Interdisciplinary research can be challenging because you are hoping to study a topic from different viewpoints - perhaps from a pure sciences perspective, and from a humanities perspective.
Journeying through different disciplines and subject areas makes it useful to be aware of how research is done in different fields.
Are you clear on the difference between the humanities and the sciences? More confusingly, do you understand where the social sciences fit into this puzzle? Here are some guidelines:
Primarily history and the arts, although things like philosophy and religion are included here as well. Check this page from Stanford for a brief overview.
Biology, chemistry, physics, geology etc. When you can stick something under a microscope or zap it in a particle accelerator, you're in the sciences. From the Science Made Simple website, this is an overview of the sciences.
This is the great "grey zone" between the humanities and the sciences. Some "social science" fields are like the humanities, and some are more like the sciences. If you want to use a social science approach to your essay topic, talk to your prof first and ask him or her if it is appropriate. Examples of social sciences include: anthropology, sociology, political science, economics, human geography, cultural studies.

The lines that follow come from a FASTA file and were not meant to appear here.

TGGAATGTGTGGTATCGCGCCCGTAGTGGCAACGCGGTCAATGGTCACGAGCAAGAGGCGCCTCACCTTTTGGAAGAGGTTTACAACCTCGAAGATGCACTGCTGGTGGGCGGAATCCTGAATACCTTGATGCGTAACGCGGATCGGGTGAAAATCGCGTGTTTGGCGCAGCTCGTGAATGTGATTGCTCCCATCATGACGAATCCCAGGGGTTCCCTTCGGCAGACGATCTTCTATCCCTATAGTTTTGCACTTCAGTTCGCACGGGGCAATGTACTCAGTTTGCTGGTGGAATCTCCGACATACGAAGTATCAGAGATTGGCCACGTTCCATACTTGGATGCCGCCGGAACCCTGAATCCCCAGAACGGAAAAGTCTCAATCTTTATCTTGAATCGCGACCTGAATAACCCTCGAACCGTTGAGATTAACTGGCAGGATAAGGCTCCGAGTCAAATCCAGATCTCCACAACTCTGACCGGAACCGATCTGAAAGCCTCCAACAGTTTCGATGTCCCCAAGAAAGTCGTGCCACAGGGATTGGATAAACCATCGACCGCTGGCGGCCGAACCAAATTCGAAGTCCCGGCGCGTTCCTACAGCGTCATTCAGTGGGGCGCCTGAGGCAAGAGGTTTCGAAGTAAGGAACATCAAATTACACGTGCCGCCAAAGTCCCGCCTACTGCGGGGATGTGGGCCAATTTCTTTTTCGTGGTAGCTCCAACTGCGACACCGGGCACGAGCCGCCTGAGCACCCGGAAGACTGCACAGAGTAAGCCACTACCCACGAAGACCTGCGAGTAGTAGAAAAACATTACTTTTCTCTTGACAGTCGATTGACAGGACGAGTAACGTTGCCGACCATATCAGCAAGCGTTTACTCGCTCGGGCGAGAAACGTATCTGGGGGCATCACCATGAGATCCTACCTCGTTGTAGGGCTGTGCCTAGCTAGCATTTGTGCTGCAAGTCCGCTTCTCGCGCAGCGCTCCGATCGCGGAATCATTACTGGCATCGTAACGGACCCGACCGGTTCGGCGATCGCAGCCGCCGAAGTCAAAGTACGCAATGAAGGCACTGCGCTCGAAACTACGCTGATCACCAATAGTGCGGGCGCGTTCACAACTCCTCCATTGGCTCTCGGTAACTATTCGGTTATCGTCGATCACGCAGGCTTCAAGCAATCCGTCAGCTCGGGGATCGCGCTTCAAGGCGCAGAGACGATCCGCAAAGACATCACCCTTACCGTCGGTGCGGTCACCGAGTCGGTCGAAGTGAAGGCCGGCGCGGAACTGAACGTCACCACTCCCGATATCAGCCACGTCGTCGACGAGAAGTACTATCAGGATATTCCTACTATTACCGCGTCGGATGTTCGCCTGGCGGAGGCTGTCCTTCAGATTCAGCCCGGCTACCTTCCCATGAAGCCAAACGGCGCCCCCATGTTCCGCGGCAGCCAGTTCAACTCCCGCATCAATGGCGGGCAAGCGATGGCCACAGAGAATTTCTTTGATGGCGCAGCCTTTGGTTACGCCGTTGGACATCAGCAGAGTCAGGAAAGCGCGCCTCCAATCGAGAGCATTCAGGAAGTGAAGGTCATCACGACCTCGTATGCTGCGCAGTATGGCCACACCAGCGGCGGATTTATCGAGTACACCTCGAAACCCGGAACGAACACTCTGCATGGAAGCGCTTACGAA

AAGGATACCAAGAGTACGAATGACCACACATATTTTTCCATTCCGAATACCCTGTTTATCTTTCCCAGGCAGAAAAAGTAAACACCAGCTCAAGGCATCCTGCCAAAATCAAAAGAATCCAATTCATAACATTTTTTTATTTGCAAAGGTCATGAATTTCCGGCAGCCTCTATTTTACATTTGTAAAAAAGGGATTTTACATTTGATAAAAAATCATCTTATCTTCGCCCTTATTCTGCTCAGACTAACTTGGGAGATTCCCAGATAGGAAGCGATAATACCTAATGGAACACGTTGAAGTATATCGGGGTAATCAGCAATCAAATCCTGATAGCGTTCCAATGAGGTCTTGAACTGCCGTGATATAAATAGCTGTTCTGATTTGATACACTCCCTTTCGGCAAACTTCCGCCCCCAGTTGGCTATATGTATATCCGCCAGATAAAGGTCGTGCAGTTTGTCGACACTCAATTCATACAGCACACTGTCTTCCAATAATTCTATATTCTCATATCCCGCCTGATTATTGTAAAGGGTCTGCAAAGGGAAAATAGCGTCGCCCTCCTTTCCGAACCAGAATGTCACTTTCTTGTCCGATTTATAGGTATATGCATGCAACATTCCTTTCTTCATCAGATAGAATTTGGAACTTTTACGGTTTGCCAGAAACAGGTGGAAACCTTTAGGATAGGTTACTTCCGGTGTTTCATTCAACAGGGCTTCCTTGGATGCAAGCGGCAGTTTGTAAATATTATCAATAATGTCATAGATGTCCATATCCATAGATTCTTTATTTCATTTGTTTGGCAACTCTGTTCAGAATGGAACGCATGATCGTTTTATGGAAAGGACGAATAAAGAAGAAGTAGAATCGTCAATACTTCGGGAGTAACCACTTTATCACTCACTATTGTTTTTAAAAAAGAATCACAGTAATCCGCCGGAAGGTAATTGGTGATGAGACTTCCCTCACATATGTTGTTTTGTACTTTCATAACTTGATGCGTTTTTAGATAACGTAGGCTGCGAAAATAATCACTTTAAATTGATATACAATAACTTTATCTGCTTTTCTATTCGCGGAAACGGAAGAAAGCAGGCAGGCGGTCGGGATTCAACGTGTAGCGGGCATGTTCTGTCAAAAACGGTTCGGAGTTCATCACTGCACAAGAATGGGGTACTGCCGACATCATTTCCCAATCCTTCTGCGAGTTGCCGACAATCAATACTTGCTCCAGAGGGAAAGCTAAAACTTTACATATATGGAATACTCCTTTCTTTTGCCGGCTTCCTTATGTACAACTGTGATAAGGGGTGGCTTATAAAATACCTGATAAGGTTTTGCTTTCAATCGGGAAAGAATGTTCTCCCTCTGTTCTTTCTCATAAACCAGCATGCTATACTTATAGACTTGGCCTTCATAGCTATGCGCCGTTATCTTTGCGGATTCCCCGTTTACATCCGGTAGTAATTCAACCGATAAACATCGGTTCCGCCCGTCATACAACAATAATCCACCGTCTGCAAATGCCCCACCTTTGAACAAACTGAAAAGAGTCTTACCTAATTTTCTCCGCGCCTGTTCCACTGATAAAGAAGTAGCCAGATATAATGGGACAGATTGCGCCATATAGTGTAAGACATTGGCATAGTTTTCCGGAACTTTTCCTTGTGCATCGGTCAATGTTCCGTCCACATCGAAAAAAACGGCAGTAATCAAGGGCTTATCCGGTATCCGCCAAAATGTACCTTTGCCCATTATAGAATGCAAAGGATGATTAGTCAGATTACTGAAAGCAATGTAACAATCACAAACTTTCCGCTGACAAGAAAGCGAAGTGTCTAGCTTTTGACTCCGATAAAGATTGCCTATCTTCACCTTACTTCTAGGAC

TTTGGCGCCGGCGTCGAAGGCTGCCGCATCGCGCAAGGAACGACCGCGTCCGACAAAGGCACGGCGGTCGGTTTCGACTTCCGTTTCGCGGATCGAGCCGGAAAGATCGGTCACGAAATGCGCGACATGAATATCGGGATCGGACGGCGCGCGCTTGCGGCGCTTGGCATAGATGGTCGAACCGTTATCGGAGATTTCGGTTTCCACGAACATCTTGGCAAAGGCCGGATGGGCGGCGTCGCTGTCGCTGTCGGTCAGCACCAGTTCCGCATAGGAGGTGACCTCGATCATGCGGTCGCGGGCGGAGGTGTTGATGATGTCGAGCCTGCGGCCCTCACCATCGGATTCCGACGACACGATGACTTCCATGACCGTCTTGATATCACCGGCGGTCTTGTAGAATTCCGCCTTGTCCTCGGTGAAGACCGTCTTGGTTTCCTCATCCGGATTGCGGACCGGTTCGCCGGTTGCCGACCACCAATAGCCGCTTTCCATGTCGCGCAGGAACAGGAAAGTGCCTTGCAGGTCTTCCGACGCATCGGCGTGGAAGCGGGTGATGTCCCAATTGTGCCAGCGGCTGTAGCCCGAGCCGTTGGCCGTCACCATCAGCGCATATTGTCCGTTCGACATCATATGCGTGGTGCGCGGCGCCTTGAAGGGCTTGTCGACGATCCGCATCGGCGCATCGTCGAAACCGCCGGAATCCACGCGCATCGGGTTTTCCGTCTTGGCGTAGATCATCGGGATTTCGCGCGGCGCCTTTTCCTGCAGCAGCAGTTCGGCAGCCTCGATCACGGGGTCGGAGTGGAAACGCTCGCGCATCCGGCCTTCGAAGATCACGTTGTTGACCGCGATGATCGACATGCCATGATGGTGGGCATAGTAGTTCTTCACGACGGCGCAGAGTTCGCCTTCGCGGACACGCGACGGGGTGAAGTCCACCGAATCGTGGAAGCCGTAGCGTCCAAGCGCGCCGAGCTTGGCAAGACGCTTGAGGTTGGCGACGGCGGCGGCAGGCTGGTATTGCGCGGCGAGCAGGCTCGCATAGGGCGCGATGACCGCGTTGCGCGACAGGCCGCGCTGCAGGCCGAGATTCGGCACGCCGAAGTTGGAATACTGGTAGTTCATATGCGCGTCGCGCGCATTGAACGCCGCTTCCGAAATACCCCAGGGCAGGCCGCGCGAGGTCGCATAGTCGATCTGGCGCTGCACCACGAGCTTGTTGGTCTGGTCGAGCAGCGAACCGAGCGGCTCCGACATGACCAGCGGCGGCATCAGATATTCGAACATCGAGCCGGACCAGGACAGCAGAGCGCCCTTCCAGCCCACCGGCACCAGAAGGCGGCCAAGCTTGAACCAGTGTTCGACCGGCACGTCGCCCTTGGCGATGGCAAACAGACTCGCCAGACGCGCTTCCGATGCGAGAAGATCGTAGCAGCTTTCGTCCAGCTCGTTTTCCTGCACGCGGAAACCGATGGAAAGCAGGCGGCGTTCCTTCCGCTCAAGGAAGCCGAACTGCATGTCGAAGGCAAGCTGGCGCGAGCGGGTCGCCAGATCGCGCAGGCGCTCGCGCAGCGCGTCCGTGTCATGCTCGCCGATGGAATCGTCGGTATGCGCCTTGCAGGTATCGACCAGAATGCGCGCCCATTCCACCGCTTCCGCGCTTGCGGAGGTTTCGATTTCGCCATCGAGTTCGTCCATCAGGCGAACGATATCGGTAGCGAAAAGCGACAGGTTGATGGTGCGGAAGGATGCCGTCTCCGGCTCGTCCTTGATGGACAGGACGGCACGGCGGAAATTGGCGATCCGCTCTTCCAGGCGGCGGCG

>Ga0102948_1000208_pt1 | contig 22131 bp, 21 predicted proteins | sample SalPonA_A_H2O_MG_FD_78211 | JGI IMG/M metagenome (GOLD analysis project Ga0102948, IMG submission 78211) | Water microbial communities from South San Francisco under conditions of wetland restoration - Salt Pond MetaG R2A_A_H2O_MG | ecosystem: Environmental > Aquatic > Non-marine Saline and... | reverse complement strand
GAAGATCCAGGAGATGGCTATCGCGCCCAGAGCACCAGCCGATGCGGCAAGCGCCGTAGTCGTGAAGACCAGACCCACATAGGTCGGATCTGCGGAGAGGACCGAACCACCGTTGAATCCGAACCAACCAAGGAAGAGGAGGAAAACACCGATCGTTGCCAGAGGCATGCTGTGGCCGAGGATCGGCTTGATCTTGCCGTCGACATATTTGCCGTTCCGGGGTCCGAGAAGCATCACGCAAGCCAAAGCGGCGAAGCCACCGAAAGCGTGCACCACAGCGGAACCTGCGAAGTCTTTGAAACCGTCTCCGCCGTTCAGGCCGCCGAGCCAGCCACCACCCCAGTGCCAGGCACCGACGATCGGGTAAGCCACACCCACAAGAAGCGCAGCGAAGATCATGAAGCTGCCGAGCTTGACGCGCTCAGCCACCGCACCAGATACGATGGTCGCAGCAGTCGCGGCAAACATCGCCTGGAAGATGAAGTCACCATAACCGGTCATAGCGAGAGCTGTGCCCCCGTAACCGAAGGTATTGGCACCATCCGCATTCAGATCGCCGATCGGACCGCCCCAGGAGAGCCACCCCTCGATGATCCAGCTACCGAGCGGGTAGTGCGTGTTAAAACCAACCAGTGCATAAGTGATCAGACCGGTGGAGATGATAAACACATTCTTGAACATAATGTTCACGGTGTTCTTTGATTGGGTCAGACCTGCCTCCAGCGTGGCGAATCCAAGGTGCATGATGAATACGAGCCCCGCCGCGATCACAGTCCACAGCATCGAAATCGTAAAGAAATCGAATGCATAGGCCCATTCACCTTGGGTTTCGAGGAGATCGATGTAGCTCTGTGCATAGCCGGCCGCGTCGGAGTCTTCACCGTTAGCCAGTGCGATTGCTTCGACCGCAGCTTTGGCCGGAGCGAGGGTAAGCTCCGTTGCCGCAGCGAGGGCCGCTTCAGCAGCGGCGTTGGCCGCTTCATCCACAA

What is quantitative vs. qualitative research?
This page provides a good overview, but here are some quick guidelines:
People in white lab coats measuring and testing physical things and being able to accumulate hard data. When you do quantitative research you can say with certainty that (for example) the concentration of propylene glycol in a section of the Gulf of Mexico in July 2010 was 400 parts per million.
Instead of hard data, you are accumulating information on how people think, and trends in the way large groups of people feel on different topics. If you interview a group of 20 nurses and ask them questions about causes of stress on the job, you are doing qualitative research. You will be presenting your research with language such as "many nurses cite shift work as a cause of stress, because of the burden it places upon family life". Qualitative research examines areas which cannot really be examined with hard numbers. Another example of qualitative research might be emailing 100 people an image of a famous painting, and asking the 100 participants to explain how the painting makes them feel.